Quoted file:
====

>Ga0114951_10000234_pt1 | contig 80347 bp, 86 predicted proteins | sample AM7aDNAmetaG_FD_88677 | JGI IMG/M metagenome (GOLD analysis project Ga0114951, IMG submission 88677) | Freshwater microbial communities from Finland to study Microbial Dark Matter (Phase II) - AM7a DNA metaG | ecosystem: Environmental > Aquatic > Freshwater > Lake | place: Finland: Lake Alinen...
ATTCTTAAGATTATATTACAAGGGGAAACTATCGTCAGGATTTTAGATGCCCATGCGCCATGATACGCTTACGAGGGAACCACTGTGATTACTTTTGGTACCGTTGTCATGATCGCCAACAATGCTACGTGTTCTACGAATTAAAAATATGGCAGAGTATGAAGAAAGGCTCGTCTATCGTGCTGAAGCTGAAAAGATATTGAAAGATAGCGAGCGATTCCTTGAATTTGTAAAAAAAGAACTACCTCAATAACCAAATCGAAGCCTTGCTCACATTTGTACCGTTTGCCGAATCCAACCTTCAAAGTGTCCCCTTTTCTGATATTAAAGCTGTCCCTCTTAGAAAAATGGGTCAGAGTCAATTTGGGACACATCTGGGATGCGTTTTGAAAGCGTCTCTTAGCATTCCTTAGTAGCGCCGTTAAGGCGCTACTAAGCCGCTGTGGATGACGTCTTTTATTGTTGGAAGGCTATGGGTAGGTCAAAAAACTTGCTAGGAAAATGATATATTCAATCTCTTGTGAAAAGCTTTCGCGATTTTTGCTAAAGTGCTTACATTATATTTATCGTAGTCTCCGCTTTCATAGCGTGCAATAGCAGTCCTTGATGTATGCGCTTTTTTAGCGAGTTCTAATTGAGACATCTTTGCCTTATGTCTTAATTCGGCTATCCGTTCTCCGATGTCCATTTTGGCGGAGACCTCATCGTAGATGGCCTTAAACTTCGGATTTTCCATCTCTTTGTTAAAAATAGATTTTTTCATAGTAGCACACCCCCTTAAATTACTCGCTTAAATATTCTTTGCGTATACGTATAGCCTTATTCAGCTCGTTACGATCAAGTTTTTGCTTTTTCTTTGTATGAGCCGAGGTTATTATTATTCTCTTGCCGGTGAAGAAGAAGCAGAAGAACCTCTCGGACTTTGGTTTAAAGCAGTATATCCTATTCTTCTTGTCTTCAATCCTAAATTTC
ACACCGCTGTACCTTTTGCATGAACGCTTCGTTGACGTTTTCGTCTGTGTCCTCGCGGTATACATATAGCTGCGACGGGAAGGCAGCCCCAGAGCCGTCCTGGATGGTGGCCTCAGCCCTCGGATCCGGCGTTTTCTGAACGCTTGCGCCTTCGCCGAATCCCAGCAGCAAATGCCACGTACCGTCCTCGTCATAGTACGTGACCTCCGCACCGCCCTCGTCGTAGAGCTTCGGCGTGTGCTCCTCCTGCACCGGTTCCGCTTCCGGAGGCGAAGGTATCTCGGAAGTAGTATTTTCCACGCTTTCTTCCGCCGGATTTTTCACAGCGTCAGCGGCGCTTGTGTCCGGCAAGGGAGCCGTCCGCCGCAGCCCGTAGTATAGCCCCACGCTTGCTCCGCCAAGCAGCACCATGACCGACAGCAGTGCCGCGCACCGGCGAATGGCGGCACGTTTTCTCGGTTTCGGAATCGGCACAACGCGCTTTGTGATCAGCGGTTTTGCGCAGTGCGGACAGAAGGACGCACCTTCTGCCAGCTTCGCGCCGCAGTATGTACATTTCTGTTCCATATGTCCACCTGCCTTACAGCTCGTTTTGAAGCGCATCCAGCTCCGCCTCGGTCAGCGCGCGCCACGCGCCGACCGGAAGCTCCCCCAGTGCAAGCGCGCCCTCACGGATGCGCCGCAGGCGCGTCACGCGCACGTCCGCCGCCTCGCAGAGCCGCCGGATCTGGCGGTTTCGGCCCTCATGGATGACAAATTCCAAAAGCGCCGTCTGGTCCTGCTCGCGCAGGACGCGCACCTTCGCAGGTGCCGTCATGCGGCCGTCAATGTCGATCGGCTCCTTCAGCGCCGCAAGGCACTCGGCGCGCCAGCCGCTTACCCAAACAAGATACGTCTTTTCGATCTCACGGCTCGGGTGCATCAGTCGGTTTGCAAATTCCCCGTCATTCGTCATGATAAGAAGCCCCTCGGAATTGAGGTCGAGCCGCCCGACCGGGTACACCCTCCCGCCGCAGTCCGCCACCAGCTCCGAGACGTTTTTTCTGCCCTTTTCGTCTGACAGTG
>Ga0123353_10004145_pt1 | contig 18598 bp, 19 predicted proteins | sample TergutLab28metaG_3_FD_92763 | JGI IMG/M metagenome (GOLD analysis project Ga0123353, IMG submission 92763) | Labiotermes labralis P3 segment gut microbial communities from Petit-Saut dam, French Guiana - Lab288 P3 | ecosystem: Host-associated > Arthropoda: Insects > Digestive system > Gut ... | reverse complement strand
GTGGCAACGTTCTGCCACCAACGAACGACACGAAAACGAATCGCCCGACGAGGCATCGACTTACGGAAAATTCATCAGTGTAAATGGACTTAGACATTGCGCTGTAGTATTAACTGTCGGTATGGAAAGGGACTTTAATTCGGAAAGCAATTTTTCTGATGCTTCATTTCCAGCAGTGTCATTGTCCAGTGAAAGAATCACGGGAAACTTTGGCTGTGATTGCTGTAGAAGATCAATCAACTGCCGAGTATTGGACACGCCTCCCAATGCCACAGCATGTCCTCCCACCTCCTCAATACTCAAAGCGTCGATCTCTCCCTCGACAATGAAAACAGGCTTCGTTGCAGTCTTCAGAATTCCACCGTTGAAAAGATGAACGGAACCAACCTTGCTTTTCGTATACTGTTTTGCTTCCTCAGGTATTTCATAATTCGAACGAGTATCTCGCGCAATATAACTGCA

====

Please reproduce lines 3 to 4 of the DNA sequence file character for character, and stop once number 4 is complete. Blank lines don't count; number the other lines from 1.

ACACCGCTGTACCTTTTGCATGAACGCTTCGTTGACGTTTTCGTCTGTGTCCTCGCGGTATACATATAGCTGCGACGGGAAGGCAGCCCCAGAGCCGTCCTGGATGGTGGCCTCAGCCCTCGGATCCGGCGTTTTCTGAACGCTTGCGCCTTCGCCGAATCCCAGCAGCAAATGCCACGTACCGTCCTCGTCATAGTACGTGACCTCCGCACCGCCCTCGTCGTAGAGCTTCGGCGTGTGCTCCTCCTGCACCGGTTCCGCTTCCGGAGGCGAAGGTATCTCGGAAGTAGTATTTTCCACGCTTTCTTCCGCCGGATTTTTCACAGCGTCAGCGGCGCTTGTGTCCGGCAAGGGAGCCGTCCGCCGCAGCCCGTAGTATAGCCCCACGCTTGCTCCGCCAAGCAGCACCATGACCGACAGCAGTGCCGCGCACCGGCGAATGGCGGCACGTTTTCTCGGTTTCGGAATCGGCACAACGCGCTTTGTGATCAGCGGTTTTGCGCAGTGCGGACAGAAGGACGCACCTTCTGCCAGCTTCGCGCCGCAGTATGTACATTTCTGTTCCATATGTCCACCTGCCTTACAGCTCGTTTTGAAGCGCATCCAGCTCCGCCTCGGTCAGCGCGCGCCACGCGCCGACCGGAAGCTCCCCCAGTGCAAGCGCGCCCTCACGGATGCGCCGCAGGCGCGTCACGCGCACGTCCGCCGCCTCGCAGAGCCGCCGGATCTGGCGGTTTCGGCCCTCATGGATGACAAATTCCAAAAGCGCCGTCTGGTCCTGCTCGCGCAGGACGCGCACCTTCGCAGGTGCCGTCATGCGGCCGTCAATGTCGATCGGCTCCTTCAGCGCCGCAAGGCACTCGGCGCGCCAGCCGCTTACCCAAACAAGATACGTCTTTTCGATCTCACGGCTCGGGTGCATCAGTCGGTTTGCAAATTCCCCGTCATTCGTCATGATAAGAAGCCCCTCGGAATTGAGGTCGAGCCGCCCGACCGGGTACACCCTCCCGCCGCAGTCCGCCACCAGCTCCGAGACGTTTTTTCTGCCCTTTTCGTCTGACAGTG
>Ga0123353_10004145_pt1 | contig 18598 bp, 19 predicted proteins | sample TergutLab28metaG_3_FD_92763 | JGI IMG/M metagenome (GOLD analysis project Ga0123353, IMG submission 92763) | Labiotermes labralis P3 segment gut microbial communities from Petit-Saut dam, French Guiana - Lab288 P3 | ecosystem: Host-associated > Arthropoda: Insects > Digestive system > Gut ... | reverse complement strand